Broadly, I agree. But they still would have to change their interpretive grid, as I and many other converts all had to do (never having “noticed” many passages that suggest Catholic teachings; let alone had them interpreted at length in a Catholic manner).
Memorizing the Bible does no good if you are getting it wrong.
I agree again. The Ethiopian eunuch was right:
Acts 8:30-31 (RSV) So Philip ran to him, and heard him reading Isaiah the prophet, and asked, “Do you understand what you are reading?”  And he said, “How can I, unless some one guides me?”
This was understood even in the old covenant:
Nehemiah 8:8 And they [the Levites] read from the book, from the law of God, clearly; and they gave the sense, so that the people understood the reading.
Patricia Haviland: I am a lifelong Catholic, but I have two sisters who rejected the Catholic faith and became evangelicals. They both have encyclopedic knowledge of the Bible which has inspired me to read the Bible more often. However, I have also noticed that they tend to use their knowledge as a prideful weapon, rather like a lawyer. They take pride in their ability to quote Scripture in an argument.
The problem with that Protestants with this “encyclopedic knowledge of the Bible” nevertheless tend to simply cite “pet” verses, while ignoring the many passages that go against their view. So what at first seems impressive is actually (almost always) highly selective, almost robotic citation. This is especially true (in my experience) of Calvinists, Baptists, and fundamentalists. If you talk about faith, out comes John 3:16, etc., like a mantra. But that’s only one of a hundred or more relevant passages. It seems to fit in well with faith alone, so they use it.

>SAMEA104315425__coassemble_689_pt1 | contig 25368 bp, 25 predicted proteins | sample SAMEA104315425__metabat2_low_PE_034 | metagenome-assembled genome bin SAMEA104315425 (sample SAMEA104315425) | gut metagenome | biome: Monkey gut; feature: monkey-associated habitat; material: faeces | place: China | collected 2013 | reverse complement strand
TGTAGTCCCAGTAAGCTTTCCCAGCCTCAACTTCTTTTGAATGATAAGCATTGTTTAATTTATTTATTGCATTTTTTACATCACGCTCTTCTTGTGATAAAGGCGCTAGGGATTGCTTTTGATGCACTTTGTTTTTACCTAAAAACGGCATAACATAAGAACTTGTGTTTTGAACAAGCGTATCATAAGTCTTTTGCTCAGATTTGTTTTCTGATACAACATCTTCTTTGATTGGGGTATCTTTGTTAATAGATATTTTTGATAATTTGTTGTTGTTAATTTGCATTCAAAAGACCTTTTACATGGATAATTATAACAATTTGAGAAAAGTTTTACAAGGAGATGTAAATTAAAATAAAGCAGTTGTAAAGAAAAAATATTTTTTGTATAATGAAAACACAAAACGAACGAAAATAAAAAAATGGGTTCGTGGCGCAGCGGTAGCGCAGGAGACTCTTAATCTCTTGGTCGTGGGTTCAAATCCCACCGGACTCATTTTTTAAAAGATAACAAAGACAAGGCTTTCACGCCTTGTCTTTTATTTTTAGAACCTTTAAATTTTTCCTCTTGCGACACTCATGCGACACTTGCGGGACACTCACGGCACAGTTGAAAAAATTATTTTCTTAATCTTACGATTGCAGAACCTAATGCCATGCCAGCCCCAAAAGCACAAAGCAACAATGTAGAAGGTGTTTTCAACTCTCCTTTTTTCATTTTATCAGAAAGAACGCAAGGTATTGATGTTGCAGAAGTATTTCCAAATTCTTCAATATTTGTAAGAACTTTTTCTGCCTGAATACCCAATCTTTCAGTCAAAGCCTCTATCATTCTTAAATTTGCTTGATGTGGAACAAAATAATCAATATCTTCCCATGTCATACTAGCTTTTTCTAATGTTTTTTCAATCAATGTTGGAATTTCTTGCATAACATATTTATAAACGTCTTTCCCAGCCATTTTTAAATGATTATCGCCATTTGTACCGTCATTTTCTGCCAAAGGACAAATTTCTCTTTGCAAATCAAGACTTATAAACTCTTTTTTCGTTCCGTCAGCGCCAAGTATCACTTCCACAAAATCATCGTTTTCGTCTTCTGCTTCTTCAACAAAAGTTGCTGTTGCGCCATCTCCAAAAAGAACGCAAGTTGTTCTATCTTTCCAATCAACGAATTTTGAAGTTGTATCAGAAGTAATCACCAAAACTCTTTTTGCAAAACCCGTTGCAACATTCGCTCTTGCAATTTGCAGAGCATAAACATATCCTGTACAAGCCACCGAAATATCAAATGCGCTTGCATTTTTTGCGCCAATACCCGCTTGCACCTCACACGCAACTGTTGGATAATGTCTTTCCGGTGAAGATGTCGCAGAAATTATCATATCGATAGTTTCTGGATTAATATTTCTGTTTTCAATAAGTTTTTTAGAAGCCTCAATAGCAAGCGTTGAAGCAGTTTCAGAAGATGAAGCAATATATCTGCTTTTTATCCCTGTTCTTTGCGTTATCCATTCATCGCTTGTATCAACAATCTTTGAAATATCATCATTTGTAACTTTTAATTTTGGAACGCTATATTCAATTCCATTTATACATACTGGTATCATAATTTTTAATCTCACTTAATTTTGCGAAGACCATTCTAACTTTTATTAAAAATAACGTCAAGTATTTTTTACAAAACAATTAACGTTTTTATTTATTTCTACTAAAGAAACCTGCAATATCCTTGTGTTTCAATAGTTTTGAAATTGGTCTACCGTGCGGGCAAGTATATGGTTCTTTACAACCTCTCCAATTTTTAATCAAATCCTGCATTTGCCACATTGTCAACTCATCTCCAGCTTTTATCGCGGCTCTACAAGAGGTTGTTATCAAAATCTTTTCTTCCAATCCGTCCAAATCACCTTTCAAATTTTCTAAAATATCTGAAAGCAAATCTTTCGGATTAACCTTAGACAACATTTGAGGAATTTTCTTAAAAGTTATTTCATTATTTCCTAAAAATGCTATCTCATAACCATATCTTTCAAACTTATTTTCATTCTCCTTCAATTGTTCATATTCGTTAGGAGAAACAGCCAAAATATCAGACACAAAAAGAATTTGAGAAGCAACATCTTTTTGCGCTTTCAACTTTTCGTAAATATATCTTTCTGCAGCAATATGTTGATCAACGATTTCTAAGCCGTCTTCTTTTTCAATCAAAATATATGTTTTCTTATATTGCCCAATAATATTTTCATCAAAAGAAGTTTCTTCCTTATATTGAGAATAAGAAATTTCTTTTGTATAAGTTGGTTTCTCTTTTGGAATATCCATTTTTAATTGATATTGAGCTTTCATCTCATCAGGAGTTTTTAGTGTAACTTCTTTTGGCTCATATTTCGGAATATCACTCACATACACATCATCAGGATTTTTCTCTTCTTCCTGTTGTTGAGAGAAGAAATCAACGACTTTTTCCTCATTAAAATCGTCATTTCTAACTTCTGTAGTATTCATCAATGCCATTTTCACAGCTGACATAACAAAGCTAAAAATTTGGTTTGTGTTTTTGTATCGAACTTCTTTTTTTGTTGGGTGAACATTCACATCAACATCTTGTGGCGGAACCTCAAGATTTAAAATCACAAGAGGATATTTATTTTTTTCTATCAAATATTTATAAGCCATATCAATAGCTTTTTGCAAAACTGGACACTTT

It takes a certain level of humility to bow to a higher authority in matters of the faith, and in that sense, I always want to be under the guidance of learned clergy.
Absolutely correct. I think this is the sort of thing that St. Peter alluded to:
2 Peter 3:15-16 . . . So also our beloved brother Paul wrote to you according to the wisdom given him,  speaking of this as he does in all his letters. There are some things in them hard to understand, which the ignorant and unstable twist to their own destruction, as they do the other scriptures.
Perhaps this train-yourself attitude is why there are so many Protestant denominations.
I think that has a lot to do with it. If Christians would look back to the common tradition of Christian teaching, passed-down in an unbroken chain from Jesus to 1517, then they would avoid many unnecessary divisions.